Gene J. Puskar, Associated Press
A banner celebrating the 44 bowl games that the Penn State football team has played in hangs outside of Beaver Stadium on the Penn State University main campus in State College, Pa., Monday, July 23, 2012. Penn State football was all but leveled Monday by an NCAA ruling that wiped away 14 years of coach Joe Paterno's victories and imposed a mountain of fines and penalties, crippling a program whose pedophile assistant coach spent uncounted years molesting children, sometimes on university property.
The NCAA's toolbox of penalties seems completely inadequate to deal with what former assistant coach Jerry Sandusky did and how head coach Joe Paterno and the administration at Penn State looked the other way. While the NCAA's penalties against the program, announced earlier this week, are harsh and potentially devastating to the program, they are not far from the four-year postseason ban imposed on the University of Indiana in 1960 for recruiting violations.
The sexual abuse of young boys, and the official decision to sweep evidence of those crimes under the rug with full understanding that such abuses were likely to continue, is so far removed from recruiting violations that it seems wrong to equate the two in any way.
In punishing Penn State, the NCAA clearly wanted to send a message to the rest of the collegiate athletic world that sexual abuses would not be tolerated. It wanted, as NCAA President Mark Emmert said, to change a destructive culture that seems to have taken hold of the land. "One of the grave damages stemming from our love of sports is that the sports themselves can become too big to fail, indeed too big to even challenge," he said. "The result can be an erosion of academic values that are replaced by the value of hero worship and winning at all costs."
There could be no stronger way to arrest this erosion than to suspend Penn State's football program entirely for a period of time. As it is, the sanctions announced Monday will render that program so weak and noncompetitive that the football team is likely to generate little interest and attract few highly regarded recruits. And yet it will continue to play, leaving fans with the hope that the team can return to prominence once the sanctions have passed. Football players will still walk the campus. People will still cheer. The culture of winning at all costs will be bruised, but the so-called "death penalty" would offer the best chance to crush it as the school would be forced to rebuild after a time from the very beginning.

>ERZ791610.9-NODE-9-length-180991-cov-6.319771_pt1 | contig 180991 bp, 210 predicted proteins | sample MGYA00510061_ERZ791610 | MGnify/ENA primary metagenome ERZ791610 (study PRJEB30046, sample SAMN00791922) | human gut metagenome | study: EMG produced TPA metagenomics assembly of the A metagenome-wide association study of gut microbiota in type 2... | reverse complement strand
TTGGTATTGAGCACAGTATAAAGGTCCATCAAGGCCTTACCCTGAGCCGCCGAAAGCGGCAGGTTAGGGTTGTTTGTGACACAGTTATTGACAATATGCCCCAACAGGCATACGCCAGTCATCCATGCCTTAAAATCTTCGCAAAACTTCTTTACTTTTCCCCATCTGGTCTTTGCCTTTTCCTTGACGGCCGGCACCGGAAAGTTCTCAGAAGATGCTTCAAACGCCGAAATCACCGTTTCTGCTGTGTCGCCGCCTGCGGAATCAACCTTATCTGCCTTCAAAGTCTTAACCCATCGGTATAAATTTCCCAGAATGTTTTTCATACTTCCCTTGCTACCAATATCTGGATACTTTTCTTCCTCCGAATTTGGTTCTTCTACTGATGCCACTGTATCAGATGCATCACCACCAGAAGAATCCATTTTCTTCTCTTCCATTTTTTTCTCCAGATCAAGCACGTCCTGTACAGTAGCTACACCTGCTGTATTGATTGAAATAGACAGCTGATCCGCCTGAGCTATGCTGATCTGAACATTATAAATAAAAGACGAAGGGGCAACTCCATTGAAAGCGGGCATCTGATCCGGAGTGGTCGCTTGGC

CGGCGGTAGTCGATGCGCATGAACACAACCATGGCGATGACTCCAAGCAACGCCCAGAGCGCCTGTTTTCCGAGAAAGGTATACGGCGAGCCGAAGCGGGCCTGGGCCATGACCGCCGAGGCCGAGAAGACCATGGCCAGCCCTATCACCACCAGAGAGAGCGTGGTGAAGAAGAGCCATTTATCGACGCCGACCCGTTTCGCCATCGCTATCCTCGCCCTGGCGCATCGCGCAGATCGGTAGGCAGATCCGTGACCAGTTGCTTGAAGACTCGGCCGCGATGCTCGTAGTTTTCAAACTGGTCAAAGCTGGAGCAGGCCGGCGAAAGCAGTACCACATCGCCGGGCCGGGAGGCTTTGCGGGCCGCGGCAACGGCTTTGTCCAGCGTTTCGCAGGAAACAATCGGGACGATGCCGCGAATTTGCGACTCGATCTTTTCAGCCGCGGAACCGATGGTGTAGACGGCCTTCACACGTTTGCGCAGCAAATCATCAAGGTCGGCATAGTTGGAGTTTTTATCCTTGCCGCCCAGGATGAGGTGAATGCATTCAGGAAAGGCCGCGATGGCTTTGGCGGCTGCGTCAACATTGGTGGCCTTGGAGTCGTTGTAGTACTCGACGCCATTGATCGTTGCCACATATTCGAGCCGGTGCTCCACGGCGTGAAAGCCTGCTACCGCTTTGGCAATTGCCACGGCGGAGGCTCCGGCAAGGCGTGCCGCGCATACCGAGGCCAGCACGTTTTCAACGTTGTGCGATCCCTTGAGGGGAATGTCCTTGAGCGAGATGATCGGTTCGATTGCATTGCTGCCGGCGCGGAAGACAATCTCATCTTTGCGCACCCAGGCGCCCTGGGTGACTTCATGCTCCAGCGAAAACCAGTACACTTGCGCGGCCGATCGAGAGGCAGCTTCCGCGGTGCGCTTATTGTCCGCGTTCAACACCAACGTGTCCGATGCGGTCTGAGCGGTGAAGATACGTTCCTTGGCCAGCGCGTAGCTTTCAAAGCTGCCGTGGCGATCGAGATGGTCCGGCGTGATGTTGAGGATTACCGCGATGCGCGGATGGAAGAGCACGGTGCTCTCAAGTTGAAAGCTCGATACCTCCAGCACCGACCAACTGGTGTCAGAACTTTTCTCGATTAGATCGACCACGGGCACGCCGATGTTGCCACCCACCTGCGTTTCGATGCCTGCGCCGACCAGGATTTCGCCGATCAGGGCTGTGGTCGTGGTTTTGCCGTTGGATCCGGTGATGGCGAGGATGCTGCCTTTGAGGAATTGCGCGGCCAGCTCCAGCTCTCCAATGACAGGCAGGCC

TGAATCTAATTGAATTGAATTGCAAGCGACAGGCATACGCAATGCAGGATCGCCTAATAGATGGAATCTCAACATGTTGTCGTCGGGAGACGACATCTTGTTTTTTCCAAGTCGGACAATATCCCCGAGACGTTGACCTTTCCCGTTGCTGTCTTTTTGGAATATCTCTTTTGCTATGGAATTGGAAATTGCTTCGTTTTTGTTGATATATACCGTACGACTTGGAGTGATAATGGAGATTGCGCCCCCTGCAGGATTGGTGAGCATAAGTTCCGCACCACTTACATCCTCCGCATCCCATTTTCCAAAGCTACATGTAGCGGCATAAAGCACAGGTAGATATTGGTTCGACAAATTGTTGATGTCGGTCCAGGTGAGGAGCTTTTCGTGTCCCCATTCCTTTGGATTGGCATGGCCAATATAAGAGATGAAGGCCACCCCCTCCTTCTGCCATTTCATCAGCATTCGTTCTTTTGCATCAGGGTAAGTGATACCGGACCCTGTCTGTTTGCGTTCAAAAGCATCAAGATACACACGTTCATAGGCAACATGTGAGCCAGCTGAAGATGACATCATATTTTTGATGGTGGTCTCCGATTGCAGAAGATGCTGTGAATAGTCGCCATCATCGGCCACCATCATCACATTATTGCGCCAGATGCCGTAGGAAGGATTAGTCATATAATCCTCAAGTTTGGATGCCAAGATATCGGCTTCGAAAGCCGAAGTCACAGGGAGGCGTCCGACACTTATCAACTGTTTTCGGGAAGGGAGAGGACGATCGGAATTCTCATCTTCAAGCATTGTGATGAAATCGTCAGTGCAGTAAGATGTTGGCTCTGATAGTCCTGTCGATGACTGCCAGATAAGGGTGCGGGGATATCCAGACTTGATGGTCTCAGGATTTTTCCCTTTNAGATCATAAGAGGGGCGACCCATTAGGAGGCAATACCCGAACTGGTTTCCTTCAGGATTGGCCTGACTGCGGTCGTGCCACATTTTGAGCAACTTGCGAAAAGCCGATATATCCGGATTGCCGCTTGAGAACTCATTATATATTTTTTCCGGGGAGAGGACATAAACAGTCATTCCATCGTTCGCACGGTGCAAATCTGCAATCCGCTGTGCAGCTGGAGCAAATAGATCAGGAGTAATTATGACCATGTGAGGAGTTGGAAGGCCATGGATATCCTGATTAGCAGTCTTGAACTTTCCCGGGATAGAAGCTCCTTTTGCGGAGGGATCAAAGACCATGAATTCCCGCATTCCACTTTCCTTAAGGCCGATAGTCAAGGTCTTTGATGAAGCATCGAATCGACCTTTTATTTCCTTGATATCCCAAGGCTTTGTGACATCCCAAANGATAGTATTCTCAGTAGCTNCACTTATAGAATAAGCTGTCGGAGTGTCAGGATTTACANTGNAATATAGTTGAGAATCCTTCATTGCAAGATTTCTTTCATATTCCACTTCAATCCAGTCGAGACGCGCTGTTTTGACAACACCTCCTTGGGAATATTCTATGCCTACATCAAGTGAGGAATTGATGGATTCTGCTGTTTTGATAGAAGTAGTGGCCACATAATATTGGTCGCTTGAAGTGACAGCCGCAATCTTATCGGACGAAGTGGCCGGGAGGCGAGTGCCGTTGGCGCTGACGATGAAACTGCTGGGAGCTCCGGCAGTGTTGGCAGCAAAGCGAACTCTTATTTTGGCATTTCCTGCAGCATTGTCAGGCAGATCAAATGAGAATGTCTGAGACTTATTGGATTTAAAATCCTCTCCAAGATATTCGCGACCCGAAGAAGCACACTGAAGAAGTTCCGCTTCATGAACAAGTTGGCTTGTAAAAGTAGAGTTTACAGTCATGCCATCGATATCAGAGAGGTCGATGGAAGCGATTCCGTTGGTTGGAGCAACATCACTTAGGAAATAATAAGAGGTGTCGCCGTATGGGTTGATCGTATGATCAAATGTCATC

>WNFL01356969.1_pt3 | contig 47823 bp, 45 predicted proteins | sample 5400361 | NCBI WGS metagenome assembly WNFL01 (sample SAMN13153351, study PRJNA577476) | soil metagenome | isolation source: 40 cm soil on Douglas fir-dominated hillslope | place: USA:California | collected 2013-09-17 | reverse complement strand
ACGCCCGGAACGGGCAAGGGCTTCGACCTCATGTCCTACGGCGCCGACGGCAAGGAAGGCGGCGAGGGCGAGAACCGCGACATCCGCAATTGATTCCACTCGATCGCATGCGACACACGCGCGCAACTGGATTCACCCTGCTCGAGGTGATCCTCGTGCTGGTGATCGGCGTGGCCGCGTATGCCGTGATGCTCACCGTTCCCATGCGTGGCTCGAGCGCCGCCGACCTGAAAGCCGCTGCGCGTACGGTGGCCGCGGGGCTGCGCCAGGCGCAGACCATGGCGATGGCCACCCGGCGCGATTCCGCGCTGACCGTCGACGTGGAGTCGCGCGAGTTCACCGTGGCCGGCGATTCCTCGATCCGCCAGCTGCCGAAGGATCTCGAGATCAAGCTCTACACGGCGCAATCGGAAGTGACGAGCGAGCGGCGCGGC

Make no mistake, the NCAA penalties imposed on Penn State are severe. They include $60 million in fines, ineligibility for postseason play for four years, a cap of scholarships that is 20 below the normal limit for four years and five years of probation. The NCAA also effectively released all Penn State football players from obligations to the school, allowing them to transfer elsewhere if they wish.
And yet, these are administrative penalties that allow the school to continue pursuing touchdowns each weekend in the fall. To the victims of Sandusky's vile perversions and of a legendary coach and a school administration that reportedly knew what was happening and refused to act, it must be hard to see the penalties as even remotely adequate, just as it will be hard for many in the nation to watch what is left of Penn State's football team compete without thinking of what happened.
We trust that the rest of college football has gotten the message. Crimes must be reported to proper authorities immediately. We're also fairly certain Penn State's football program won't recover its prominence for many years, if ever. But sometimes what has happened at a place is so horrendous that the best thing to do is to tear the place down and start over. It's difficult to see what is gained by falling short of that penalty.